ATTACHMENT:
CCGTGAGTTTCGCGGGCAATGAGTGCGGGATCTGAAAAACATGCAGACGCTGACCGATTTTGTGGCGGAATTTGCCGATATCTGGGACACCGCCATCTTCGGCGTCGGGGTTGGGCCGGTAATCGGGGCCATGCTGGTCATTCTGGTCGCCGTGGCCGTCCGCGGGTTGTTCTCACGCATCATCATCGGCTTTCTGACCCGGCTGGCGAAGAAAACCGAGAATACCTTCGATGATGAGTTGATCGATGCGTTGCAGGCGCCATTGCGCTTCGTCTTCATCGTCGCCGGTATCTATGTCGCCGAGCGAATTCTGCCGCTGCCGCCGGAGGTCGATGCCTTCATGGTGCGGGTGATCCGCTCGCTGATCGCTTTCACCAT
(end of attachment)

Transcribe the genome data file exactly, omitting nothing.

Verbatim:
CCGTGAGTTTCGCGGGCAATGAGTGCGGGATCTGAAAAACATGCAGACGCTGACCGATTTTGTGGCGGAATTTGCCGATATCTGGGACACCGCCATCTTCGGCGTCGGGGTTGGGCCGGTAATCGGGGCCATGCTGGTCATTCTGGTCGCCGTGGCCGTCCGCGGGTTGTTCTCACGCATCATCATCGGCTTTCTGACCCGGCTGGCGAAGAAAACCGAGAATACCTTCGATGATGAGTTGATCGATGCGTTGCAGGCGCCATTGCGCTTCGTCTTCATCGTCGCCGGTATCTATGTCGCCGAGCGAATTCTGCCGCTGCCGCCGGAGGTCGATGCCTTCATGGTGCGGGTGATCCGCTCGCTGATCGCTTTCACCAT